Escape recently included a reader’s suggestion to remove medication, such as those for headache and malaria, from their box or bottle and put them into resealable bags.
As a pharmacist, I advise against doing this with any medicine supplied on prescriptions written by a doctor or on a pharmacist’s advice. Medication should stay in its original container labelled with directions for proper use.
In the case of prescription-only (S4) or controlled-drug (S8) medication, labels also prove the medicine has been supplied legally through a pharmacy and includes the names of doctor and patient, plus other important information. Many travellers also carry a doctor’s letter listing the medication that he has prescribed to prove the traveller is legally entitled to have them. PETER MAYNE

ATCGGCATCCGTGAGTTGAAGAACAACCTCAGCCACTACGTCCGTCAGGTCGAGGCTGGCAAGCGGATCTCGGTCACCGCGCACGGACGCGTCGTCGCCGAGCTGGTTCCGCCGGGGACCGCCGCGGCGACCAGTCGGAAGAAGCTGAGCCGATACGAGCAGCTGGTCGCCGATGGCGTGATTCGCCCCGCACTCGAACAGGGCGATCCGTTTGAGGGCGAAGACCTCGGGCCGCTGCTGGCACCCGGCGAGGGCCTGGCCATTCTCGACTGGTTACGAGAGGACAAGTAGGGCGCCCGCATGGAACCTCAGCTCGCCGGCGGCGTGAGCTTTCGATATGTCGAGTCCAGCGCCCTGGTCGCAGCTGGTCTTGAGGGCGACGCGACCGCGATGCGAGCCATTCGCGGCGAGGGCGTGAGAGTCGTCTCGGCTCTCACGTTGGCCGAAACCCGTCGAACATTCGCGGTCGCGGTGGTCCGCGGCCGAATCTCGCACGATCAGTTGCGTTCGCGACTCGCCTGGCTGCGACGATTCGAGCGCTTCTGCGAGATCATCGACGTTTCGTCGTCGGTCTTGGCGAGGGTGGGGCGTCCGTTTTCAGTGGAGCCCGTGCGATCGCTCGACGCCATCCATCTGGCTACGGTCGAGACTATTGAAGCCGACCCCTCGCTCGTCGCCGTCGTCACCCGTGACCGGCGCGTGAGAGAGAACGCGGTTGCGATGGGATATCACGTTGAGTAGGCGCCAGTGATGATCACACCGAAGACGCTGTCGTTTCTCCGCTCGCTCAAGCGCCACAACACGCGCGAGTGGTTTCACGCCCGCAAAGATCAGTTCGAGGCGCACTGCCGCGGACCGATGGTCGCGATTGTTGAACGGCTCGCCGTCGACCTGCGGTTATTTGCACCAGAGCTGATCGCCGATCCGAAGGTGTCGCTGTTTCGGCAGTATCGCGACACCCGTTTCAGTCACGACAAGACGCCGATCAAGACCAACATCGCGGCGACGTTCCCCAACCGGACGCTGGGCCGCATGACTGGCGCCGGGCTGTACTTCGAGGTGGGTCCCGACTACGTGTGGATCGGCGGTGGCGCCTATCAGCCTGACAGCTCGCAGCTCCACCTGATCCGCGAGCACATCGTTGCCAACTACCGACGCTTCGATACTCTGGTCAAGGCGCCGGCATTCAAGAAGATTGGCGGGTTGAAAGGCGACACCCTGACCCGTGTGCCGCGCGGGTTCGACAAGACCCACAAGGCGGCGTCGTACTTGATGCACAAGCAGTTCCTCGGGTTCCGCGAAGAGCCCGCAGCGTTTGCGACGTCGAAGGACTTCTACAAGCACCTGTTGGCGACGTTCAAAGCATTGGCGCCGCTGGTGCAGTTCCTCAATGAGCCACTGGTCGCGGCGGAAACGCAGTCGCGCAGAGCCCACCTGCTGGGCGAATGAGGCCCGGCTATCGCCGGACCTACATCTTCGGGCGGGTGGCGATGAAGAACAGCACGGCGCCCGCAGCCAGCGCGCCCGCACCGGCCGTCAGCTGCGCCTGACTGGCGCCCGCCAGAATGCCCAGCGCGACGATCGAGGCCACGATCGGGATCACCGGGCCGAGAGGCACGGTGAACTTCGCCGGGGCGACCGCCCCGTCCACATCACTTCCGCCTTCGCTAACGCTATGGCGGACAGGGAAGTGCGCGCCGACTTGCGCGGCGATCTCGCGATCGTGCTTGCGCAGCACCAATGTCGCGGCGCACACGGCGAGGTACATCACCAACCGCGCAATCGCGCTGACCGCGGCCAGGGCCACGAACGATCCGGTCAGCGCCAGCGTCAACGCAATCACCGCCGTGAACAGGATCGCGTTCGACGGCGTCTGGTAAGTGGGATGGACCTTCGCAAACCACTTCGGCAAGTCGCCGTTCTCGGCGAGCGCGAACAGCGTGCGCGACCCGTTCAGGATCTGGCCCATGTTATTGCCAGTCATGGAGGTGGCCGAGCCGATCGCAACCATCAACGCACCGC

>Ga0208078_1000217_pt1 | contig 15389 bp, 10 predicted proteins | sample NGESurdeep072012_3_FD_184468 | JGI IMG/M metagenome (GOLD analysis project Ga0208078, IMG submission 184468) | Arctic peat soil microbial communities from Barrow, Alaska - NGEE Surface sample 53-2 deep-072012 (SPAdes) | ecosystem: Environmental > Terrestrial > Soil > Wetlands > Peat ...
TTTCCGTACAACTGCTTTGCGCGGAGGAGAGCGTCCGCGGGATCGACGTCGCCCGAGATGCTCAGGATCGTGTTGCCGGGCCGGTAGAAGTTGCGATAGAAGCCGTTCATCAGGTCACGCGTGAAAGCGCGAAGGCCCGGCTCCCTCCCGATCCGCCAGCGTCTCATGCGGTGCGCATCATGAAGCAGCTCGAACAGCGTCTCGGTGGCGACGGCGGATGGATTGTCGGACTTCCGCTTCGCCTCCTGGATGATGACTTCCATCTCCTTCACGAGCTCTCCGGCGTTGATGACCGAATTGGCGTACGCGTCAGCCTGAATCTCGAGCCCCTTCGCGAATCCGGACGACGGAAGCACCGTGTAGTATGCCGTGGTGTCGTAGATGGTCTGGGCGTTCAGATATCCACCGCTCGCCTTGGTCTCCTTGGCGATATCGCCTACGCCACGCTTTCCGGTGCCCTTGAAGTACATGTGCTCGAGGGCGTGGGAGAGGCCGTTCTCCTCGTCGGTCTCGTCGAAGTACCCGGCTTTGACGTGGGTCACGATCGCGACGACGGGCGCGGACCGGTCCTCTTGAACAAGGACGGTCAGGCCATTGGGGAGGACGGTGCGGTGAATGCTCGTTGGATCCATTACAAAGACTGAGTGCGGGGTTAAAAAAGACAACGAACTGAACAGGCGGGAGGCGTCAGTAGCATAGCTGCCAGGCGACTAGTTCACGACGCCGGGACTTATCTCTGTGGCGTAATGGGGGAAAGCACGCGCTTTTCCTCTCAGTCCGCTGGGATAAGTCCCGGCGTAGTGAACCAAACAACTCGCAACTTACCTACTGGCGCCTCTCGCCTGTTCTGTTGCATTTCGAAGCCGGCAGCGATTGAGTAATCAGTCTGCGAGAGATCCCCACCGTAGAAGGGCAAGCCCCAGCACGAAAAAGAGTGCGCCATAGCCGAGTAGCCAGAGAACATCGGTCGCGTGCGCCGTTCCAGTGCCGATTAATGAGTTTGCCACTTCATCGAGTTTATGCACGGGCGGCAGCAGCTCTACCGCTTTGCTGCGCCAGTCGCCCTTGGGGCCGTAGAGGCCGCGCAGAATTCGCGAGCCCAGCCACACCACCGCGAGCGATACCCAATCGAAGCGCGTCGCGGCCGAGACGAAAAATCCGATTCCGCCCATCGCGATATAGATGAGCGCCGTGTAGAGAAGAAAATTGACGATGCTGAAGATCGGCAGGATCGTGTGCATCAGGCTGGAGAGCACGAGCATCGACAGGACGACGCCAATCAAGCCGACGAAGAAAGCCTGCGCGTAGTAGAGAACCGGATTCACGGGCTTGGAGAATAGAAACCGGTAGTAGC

TALK IS CHEAP
A couple of years ago our family did a South-East Asia cruise. I bought a set of two walkie-talkies with a range of 2km. We could contact our teenage kids on the large ship when needed and we used them in Tokyo so they could shop around separately. No mobile phone or expensive SIM cards required – it worked a treat. PETER WILLIAMS
If you are a golf fan go to the Aussie Golf Ranch (aussiegolfranch.com.au) in Ventnor, Phillip Island, Victoria and play on some of their golf courses. Minigolf and Pitch and Putt for the kids and Salt Water Creek for the family. Plus, it’s only a 10 minute walk on a bush track and sand dunes and you’re at the beach. We’ve stayed